Psalms 56:4-5  In God I will praise His Word; in God I have put my trust; I will not fear what flesh can do to me.  5  All day long they pervert my words; all their thoughts are against me for evil. 

It is very important to understand the culture with which Scripture was written.  Our eyes and ears must be sensitive to the culture of the time.  This is true for the entire Bible, from Genesis – Revelations.

Exodus 20:3  You shall have no other gods before Me. 

The Mishnah tractate of Avodah Zarah (“Strange Worship”) had much to say about idolatrous gods.  It was a warning written for the people of Israel  to not become influenced by those worshipping what they considered false gods.  This is part of the Oral Torah that forbade Jews from associating with people serving other gods.  Jesus came to be considered a false god by many religious leaders, but not all of them.  Even to this day, an Orthodox Jewish leader will not enter the home of a non-Jew.

With this background knowledge, let us now read directly from Scripture and examine  Peter’s vision in its entirety. 

Peter’s Vision

We begin with Cornelius.

Acts 10:1  And a certain man named Cornelius was in Caesarea, a centurion of the Italian cohort,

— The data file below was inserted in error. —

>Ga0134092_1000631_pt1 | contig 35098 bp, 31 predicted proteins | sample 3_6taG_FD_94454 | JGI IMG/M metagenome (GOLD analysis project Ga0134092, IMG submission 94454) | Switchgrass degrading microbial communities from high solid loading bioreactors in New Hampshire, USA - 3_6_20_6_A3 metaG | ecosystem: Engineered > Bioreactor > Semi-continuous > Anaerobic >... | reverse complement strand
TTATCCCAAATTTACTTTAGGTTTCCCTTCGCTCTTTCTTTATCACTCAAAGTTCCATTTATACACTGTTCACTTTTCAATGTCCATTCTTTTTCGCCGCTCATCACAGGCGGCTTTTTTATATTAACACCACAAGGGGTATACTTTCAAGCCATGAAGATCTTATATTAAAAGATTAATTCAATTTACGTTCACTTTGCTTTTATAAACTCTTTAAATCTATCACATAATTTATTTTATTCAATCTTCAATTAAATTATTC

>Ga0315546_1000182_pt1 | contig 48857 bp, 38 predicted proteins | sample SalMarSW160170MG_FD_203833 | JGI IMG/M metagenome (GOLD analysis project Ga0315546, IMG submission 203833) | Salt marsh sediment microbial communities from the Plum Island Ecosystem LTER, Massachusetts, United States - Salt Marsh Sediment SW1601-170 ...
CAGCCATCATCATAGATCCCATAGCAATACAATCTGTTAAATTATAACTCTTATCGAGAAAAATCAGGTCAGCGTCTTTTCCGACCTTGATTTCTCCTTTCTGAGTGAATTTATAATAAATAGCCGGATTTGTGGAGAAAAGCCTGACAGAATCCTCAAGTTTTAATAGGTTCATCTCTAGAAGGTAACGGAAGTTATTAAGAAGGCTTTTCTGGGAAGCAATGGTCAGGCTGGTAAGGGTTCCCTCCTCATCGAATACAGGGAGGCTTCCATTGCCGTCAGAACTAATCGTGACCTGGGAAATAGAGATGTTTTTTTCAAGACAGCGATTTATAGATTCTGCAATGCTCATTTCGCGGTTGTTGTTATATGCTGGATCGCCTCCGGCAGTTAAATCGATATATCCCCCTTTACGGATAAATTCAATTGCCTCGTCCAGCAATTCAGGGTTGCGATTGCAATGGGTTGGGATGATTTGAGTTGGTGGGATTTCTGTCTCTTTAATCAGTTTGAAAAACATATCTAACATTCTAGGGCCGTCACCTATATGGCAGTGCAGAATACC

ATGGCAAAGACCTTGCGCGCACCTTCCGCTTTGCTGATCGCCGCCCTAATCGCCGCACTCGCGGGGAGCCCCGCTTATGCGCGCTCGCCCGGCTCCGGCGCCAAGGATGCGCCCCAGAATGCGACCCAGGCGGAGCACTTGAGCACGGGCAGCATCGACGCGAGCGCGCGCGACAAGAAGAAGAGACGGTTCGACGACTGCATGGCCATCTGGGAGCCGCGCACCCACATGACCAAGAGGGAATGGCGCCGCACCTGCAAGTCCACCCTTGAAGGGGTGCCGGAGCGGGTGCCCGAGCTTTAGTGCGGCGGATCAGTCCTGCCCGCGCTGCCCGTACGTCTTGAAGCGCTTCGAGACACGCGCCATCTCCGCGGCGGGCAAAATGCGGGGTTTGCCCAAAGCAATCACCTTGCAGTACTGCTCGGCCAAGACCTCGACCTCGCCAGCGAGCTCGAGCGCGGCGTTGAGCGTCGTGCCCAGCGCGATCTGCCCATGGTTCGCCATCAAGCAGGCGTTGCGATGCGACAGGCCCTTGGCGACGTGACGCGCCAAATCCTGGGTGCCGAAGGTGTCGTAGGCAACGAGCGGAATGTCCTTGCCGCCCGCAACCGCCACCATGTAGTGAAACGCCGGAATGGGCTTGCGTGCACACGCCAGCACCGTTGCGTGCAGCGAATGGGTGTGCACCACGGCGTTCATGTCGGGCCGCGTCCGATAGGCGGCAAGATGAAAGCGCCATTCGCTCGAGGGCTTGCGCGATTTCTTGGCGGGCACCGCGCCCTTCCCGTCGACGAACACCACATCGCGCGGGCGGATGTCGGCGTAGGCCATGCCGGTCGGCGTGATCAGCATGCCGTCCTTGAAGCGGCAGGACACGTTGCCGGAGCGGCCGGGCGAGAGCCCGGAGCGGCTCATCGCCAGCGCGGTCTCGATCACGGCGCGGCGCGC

Cornelius was a Roman centurion; a commander of a band of 100 soldiers known as the “Italian Band”.  

Acts 10: 2 one devout and fearing God, with all his household, both doing many merciful deeds to the people, and praying continually to God. 

3  About the ninth hour of the day he saw plainly in a vision an angel of God coming to him and saying to him, Cornelius! 

4  And he was gazing at him, and becoming terrified, he said, What is it, lord? And he said to him, Your prayers and your merciful deeds have come up for a memorial before God. 

5  And now send men to Joppa and call for Simon, whose last name is Peter. 

6  He is staying with one Simon a tanner, whose house is by the seaside. He will tell you what you must do.